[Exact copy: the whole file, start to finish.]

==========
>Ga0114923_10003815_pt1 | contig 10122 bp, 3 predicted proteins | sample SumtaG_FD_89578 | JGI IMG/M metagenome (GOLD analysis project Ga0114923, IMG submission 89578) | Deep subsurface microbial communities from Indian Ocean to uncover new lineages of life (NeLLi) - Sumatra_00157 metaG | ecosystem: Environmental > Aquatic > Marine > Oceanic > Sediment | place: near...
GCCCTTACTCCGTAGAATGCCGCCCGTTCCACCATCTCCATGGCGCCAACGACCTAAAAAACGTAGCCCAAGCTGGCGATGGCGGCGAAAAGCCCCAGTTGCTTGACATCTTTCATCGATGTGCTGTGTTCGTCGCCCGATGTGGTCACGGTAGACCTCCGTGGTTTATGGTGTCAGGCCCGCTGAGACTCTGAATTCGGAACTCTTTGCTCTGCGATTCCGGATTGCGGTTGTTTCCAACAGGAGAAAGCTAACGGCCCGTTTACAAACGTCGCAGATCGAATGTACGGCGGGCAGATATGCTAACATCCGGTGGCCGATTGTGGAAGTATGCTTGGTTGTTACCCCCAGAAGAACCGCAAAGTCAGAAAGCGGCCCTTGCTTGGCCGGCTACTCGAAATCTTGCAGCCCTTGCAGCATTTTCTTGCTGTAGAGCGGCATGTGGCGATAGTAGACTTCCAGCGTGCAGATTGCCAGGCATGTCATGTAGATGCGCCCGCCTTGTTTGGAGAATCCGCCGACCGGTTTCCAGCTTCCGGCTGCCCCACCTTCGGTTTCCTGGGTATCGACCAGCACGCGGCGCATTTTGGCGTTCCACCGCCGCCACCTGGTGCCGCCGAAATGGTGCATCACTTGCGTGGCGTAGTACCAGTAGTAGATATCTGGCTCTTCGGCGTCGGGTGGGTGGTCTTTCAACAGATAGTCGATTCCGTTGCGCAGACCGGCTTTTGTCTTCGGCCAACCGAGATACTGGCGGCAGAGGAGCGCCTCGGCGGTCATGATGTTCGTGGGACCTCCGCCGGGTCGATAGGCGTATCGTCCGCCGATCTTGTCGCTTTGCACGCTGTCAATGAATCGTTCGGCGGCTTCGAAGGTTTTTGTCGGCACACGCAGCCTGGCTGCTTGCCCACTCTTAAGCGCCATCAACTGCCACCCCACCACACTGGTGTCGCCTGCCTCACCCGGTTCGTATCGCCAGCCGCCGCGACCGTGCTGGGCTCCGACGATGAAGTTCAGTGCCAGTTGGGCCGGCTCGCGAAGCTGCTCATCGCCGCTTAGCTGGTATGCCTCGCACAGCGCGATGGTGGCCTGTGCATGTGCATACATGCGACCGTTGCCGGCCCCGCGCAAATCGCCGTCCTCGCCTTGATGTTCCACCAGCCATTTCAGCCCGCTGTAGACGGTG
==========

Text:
>Ga0114923_10003815_pt1 | contig 10122 bp, 3 predicted proteins | sample SumtaG_FD_89578 | JGI IMG/M metagenome (GOLD analysis project Ga0114923, IMG submission 89578) | Deep subsurface microbial communities from Indian Ocean to uncover new lineages of life (NeLLi) - Sumatra_00157 metaG | ecosystem: Environmental > Aquatic > Marine > Oceanic > Sediment | place: near...
GCCCTTACTCCGTAGAATGCCGCCCGTTCCACCATCTCCATGGCGCCAACGACCTAAAAAACGTAGCCCAAGCTGGCGATGGCGGCGAAAAGCCCCAGTTGCTTGACATCTTTCATCGATGTGCTGTGTTCGTCGCCCGATGTGGTCACGGTAGACCTCCGTGGTTTATGGTGTCAGGCCCGCTGAGACTCTGAATTCGGAACTCTTTGCTCTGCGATTCCGGATTGCGGTTGTTTCCAACAGGAGAAAGCTAACGGCCCGTTTACAAACGTCGCAGATCGAATGTACGGCGGGCAGATATGCTAACATCCGGTGGCCGATTGTGGAAGTATGCTTGGTTGTTACCCCCAGAAGAACCGCAAAGTCAGAAAGCGGCCCTTGCTTGGCCGGCTACTCGAAATCTTGCAGCCCTTGCAGCATTTTCTTGCTGTAGAGCGGCATGTGGCGATAGTAGACTTCCAGCGTGCAGATTGCCAGGCATGTCATGTAGATGCGCCCGCCTTGTTTGGAGAATCCGCCGACCGGTTTCCAGCTTCCGGCTGCCCCACCTTCGGTTTCCTGGGTATCGACCAGCACGCGGCGCATTTTGGCGTTCCACCGCCGCCACCTGGTGCCGCCGAAATGGTGCATCACTTGCGTGGCGTAGTACCAGTAGTAGATATCTGGCTCTTCGGCGTCGGGTGGGTGGTCTTTCAACAGATAGTCGATTCCGTTGCGCAGACCGGCTTTTGTCTTCGGCCAACCGAGATACTGGCGGCAGAGGAGCGCCTCGGCGGTCATGATGTTCGTGGGACCTCCGCCGGGTCGATAGGCGTATCGTCCGCCGATCTTGTCGCTTTGCACGCTGTCAATGAATCGTTCGGCGGCTTCGAAGGTTTTTGTCGGCACACGCAGCCTGGCTGCTTGCCCACTCTTAAGCGCCATCAACTGCCACCCCACCACACTGGTGTCGCCTGCCTCACCCGGTTCGTATCGCCAGCCGCCGCGACCGTGCTGGGCTCCGACGATGAAGTTCAGTGCCAGTTGGGCCGGCTCGCGAAGCTGCTCATCGCCGCTTAGCTGGTATGCCTCGCACAGCGCGATGGTGGCCTGTGCATGTGCATACATGCGACCGTTGCCGGCCCCGCGCAAATCGCCGTCCTCGCCTTGATGTTCCACCAGCCATTTCAGCCCGCTGTAGACGGTG